Washington: India and US seemed to be back to square one in probably their worst diplomatic spat over the arrest of an Indian diplomat with Washington rejecting a key demand to drop the charges against her and saying "we take law enforcement seriously".
Even as it described the relationship with India as "incredibly important" the US Thursday made clear that it has no plans to drop the charges of visa fraud against Devyani Khobragade, India's deputy consul general in New York, to deescalate the situation.
Any suggestion that the State Department would be putting pressure on New York's US Attorney Preet Bharara to drop the charges "is not true," State Department spokesperson Marie Harf told reporters when asked about such a possibility.
It was not for the State Department "to support or not support" Khobragade's prosecution, she said. "That's a decision for law enforcement and the judicial process to make."
"We certainly take these types of allegations very seriously though," Harf said. "So certainly, there's no discussion like that going on. We just want the process to move forward."
Khobragade has been transferred to India's Permanent Mission at the UN in New York, in a bid to provide her fuller diplomatic immunity. But Harf said immunity "is not retroactive."
The State Department had "not yet received an official request through proper channels for re-accreditation," she said. But if and when a person's "immunity changes because of a different diplomatic status, that immunity would start on the date it's conferred,"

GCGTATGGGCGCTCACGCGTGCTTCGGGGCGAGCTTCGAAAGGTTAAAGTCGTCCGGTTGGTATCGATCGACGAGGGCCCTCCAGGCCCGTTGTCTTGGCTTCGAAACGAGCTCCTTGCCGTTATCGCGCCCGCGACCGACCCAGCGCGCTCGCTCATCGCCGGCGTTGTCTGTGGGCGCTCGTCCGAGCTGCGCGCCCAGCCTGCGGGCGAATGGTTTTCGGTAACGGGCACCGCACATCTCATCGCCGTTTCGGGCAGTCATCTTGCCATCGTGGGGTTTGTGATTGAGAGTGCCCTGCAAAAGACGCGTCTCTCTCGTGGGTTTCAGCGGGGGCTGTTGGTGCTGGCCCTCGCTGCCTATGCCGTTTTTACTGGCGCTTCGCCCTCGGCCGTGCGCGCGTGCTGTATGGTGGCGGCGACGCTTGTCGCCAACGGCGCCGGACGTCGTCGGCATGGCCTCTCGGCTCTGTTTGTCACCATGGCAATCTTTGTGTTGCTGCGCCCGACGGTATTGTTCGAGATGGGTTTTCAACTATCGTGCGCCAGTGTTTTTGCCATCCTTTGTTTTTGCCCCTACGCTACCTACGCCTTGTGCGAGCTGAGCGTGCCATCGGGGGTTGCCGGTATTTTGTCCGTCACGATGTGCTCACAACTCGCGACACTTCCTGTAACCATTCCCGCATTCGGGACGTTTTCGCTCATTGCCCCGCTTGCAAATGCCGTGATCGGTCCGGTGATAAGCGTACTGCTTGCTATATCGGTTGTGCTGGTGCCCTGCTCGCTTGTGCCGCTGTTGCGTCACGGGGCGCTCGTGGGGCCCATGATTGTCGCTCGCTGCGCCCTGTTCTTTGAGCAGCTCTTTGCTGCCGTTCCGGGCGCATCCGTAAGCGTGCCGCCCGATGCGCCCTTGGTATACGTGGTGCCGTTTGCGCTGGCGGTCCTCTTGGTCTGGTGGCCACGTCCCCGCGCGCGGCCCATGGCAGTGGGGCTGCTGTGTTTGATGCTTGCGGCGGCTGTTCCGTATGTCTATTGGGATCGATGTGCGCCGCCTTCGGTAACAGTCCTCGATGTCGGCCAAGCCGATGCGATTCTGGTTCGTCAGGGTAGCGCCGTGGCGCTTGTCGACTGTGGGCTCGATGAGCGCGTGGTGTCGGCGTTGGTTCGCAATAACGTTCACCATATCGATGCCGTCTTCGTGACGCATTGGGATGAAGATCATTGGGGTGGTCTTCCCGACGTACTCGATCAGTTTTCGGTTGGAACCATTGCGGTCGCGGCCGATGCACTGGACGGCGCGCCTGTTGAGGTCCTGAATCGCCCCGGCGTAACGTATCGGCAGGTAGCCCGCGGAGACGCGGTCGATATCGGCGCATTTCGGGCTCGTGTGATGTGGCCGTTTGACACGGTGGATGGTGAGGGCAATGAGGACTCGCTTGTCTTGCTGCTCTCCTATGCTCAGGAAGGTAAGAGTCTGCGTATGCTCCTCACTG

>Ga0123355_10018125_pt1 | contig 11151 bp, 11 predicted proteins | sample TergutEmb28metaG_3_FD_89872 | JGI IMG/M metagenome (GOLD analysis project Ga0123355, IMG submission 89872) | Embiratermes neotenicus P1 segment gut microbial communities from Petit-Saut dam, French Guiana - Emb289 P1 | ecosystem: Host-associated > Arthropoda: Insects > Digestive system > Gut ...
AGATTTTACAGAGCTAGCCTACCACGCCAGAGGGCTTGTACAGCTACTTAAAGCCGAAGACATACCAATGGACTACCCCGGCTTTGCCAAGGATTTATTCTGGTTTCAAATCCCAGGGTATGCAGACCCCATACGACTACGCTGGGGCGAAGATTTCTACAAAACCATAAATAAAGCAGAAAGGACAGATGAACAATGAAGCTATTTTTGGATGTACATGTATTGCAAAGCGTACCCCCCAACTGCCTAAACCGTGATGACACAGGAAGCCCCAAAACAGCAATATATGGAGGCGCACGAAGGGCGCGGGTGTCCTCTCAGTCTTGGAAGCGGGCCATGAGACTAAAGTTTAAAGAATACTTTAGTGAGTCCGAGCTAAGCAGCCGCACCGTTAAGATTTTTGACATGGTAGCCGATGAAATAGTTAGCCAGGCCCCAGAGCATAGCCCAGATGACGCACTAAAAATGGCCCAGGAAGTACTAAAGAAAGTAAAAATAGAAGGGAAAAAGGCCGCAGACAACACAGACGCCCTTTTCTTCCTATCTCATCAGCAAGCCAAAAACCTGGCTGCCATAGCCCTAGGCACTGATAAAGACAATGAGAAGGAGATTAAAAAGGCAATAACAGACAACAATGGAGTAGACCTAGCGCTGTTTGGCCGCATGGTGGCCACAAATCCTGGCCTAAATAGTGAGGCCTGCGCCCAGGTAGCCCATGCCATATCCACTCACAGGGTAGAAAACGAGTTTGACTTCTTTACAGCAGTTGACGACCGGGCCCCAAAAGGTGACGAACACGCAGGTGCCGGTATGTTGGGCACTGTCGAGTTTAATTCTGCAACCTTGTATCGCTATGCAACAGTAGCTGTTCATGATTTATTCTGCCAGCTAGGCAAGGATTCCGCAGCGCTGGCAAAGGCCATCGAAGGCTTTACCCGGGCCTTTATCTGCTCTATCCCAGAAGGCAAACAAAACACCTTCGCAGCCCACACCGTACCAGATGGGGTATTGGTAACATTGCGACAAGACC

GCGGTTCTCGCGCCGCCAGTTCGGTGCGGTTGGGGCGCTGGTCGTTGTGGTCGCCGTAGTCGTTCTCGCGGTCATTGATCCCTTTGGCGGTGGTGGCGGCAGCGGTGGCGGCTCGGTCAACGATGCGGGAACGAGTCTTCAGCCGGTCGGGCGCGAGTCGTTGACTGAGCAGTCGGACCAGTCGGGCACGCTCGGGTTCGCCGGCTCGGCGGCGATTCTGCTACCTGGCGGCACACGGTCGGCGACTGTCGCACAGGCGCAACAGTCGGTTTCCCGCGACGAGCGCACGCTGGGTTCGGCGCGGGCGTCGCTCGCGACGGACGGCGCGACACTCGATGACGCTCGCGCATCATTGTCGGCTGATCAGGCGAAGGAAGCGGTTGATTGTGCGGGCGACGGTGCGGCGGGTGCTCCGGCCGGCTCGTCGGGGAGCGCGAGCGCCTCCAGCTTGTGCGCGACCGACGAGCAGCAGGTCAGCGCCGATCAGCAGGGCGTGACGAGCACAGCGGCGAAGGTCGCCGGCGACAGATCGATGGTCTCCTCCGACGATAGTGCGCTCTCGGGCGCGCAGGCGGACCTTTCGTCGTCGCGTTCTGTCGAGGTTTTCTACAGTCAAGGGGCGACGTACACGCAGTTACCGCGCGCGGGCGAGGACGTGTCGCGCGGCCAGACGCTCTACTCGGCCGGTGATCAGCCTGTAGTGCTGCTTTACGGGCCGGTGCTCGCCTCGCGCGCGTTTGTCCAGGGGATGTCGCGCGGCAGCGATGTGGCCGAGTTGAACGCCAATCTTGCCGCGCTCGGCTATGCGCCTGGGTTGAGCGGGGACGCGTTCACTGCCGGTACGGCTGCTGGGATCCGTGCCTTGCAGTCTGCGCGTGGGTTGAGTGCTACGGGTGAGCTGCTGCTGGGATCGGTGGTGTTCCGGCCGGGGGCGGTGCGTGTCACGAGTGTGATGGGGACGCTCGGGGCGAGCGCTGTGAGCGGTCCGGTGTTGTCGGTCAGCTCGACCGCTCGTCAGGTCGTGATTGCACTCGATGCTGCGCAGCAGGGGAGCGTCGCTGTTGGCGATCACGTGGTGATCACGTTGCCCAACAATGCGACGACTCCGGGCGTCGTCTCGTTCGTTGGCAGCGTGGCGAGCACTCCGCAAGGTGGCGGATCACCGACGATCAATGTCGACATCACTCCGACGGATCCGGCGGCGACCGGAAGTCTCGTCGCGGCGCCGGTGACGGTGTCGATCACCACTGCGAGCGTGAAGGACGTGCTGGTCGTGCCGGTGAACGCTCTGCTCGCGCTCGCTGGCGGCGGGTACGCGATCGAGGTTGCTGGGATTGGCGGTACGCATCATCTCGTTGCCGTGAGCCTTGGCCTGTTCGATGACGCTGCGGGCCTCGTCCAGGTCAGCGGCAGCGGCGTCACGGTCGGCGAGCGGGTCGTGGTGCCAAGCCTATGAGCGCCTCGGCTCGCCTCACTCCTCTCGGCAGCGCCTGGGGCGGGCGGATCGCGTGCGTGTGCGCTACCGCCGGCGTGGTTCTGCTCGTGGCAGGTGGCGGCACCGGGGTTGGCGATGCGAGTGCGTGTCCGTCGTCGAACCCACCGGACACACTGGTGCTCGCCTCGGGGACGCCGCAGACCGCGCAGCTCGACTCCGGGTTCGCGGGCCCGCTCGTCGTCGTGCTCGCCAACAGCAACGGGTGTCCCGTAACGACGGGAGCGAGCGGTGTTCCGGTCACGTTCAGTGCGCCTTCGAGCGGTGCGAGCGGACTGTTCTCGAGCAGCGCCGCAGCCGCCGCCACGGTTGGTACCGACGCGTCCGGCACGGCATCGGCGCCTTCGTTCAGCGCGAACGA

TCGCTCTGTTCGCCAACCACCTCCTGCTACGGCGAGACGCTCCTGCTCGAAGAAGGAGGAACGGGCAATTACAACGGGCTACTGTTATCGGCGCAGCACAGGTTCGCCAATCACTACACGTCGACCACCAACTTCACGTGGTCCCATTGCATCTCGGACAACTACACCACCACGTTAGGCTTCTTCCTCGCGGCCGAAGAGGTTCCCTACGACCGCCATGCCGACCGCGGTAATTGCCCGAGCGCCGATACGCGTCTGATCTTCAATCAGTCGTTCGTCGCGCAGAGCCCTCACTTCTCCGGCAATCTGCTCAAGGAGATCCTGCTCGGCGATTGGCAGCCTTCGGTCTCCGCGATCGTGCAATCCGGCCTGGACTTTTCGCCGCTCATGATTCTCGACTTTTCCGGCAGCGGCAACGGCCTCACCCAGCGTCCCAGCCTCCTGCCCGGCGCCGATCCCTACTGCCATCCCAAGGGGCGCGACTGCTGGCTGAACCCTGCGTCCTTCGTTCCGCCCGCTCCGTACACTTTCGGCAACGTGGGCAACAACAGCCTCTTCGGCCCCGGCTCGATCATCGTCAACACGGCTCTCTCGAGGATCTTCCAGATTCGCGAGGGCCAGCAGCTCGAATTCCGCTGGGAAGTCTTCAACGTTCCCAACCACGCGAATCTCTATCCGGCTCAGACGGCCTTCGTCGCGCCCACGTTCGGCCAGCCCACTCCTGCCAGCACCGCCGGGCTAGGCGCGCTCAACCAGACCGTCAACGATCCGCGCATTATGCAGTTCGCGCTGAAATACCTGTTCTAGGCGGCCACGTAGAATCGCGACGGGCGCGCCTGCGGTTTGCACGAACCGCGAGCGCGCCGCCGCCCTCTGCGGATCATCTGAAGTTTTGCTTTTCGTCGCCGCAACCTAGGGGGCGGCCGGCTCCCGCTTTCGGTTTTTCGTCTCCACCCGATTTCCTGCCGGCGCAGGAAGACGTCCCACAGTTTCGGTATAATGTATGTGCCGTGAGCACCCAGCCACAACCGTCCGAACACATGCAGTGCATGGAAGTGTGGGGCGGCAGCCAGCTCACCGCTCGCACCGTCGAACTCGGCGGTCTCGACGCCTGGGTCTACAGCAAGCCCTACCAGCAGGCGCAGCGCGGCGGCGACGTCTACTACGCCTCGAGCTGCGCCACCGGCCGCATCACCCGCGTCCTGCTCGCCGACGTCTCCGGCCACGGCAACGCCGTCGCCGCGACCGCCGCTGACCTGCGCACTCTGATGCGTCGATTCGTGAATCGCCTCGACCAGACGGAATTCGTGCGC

Asked if the US had received any request that Khobragade may be allowed to leave New York for India, Harf said she was not aware of such a request.
"But what we're focused on right now is working to move the relationship forward," she said noting that US Under Secretary for Political Affairs Wendy Sherman had made another call to Indian Foreign Secretary Sujatha Singh.
"They had a good conversation. And also, there's a process, right, in place right now through the judicial system, a legal process that we also would like to see play out."
"And we'll continue having conversations with the Indian government, certainly, as this process moves forward."
But Secretary of State John Kerry had not spoken with Indian External Affairs Minister Salman Khurshid Thursday and had had "no plans" to do so following his call to the National Security Advisor Shivshankar Menon to express his "regret" over the situation.
The expression of "regret" was over the way the whole matter was handled. But the charges against Khobragade were a different matter, Harf said adding "We take law enforcement seriuously."
The incident and the protests in India, Harf said, were "certainly not indicative of our broad and deep and vital bilateral relationship. That's what we've said from the beginning. This is an isolated episode."
Kerry "certainly expressed regret that things weren't done differently at times, but what we're focused on and why the Secretary and everyone else is so focused on this, is an incredibly important relationship. That has in no way changed," she said.
"We have a broad and deep relationship," Harf said. "We work together on a host of issues, whether it's economic issues, trade, Afghanistan, other issues, and that is only going to continue to increase."
"This incident is not something that should define that, certainly, or that should negatively impact that," she said.